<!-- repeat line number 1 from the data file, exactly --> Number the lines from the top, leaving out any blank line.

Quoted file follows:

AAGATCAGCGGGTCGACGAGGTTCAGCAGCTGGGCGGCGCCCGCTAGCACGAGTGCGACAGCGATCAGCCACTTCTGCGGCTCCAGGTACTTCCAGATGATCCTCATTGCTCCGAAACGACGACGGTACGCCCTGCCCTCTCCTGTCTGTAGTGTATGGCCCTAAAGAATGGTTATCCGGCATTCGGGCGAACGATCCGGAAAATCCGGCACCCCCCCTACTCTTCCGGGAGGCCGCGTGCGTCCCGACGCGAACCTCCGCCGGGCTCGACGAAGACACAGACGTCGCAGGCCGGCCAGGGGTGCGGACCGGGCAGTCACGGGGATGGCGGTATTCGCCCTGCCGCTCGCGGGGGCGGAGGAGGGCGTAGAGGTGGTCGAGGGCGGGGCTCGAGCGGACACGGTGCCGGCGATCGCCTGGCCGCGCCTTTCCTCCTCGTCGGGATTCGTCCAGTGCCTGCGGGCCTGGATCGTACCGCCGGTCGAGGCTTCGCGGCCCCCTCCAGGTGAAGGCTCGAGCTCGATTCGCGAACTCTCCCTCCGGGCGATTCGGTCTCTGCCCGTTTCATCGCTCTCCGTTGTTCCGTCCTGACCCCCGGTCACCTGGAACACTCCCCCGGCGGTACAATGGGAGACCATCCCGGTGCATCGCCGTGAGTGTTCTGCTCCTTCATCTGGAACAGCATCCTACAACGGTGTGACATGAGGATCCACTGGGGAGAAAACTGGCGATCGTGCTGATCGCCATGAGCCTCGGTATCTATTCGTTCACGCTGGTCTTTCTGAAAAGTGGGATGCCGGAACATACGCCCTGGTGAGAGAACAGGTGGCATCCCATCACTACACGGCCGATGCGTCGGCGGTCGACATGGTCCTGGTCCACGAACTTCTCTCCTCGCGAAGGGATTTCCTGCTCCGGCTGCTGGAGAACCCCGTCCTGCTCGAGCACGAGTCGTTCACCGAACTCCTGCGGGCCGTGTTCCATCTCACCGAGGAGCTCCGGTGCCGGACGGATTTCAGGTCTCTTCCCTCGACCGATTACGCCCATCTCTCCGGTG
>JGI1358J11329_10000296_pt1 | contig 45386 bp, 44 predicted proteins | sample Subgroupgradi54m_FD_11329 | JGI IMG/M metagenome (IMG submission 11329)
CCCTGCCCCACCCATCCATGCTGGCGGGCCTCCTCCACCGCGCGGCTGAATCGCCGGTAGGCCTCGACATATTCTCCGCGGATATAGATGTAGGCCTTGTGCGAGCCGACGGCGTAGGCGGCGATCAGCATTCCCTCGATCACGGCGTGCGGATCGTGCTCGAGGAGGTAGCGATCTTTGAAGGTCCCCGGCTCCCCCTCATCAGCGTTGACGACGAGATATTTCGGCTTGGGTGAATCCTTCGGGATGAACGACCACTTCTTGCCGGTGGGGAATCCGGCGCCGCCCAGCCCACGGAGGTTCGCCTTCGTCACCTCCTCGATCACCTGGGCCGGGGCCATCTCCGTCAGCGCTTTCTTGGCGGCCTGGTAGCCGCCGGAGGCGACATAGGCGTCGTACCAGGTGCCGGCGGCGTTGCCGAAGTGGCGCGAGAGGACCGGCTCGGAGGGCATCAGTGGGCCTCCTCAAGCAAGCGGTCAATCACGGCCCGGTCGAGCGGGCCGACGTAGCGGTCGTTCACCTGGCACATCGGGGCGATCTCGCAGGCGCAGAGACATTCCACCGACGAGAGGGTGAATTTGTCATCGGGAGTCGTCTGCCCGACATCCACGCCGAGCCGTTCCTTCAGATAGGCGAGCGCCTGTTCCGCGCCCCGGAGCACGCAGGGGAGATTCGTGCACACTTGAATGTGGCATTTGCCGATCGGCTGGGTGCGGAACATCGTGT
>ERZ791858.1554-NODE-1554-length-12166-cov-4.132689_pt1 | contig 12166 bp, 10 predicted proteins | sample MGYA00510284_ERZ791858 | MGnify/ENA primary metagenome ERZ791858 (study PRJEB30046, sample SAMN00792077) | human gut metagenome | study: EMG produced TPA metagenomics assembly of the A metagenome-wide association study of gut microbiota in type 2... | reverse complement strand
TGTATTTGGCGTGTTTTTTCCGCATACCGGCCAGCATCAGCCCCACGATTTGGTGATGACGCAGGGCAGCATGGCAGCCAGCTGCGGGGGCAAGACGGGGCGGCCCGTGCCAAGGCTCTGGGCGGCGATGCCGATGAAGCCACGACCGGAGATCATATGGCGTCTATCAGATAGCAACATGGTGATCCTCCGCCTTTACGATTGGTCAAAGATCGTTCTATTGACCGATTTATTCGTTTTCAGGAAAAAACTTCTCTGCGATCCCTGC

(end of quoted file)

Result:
AAGATCAGCGGGTCGACGAGGTTCAGCAGCTGGGCGGCGCCCGCTAGCACGAGTGCGACAGCGATCAGCCACTTCTGCGGCTCCAGGTACTTCCAGATGATCCTCATTGCTCCGAAACGACGACGGTACGCCCTGCCCTCTCCTGTCTGTAGTGTATGGCCCTAAAGAATGGTTATCCGGCATTCGGGCGAACGATCCGGAAAATCCGGCACCCCCCCTACTCTTCCGGGAGGCCGCGTGCGTCCCGACGCGAACCTCCGCCGGGCTCGACGAAGACACAGACGTCGCAGGCCGGCCAGGGGTGCGGACCGGGCAGTCACGGGGATGGCGGTATTCGCCCTGCCGCTCGCGGGGGCGGAGGAGGGCGTAGAGGTGGTCGAGGGCGGGGCTCGAGCGGACACGGTGCCGGCGATCGCCTGGCCGCGCCTTTCCTCCTCGTCGGGATTCGTCCAGTGCCTGCGGGCCTGGATCGTACCGCCGGTCGAGGCTTCGCGGCCCCCTCCAGGTGAAGGCTCGAGCTCGATTCGCGAACTCTCCCTCCGGGCGATTCGGTCTCTGCCCGTTTCATCGCTCTCCGTTGTTCCGTCCTGACCCCCGGTCACCTGGAACACTCCCCCGGCGGTACAATGGGAGACCATCCCGGTGCATCGCCGTGAGTGTTCTGCTCCTTCATCTGGAACAGCATCCTACAACGGTGTGACATGAGGATCCACTGGGGAGAAAACTGGCGATCGTGCTGATCGCCATGAGCCTCGGTATCTATTCGTTCACGCTGGTCTTTCTGAAAAGTGGGATGCCGGAACATACGCCCTGGTGAGAGAACAGGTGGCATCCCATCACTACACGGCCGATGCGTCGGCGGTCGACATGGTCCTGGTCCACGAACTTCTCTCCTCGCGAAGGGATTTCCTGCTCCGGCTGCTGGAGAACCCCGTCCTGCTCGAGCACGAGTCGTTCACCGAACTCCTGCGGGCCGTGTTCCATCTCACCGAGGAGCTCCGGTGCCGGACGGATTTCAGGTCTCTTCCCTCGACCGATTACGCCCATCTCTCCGGTG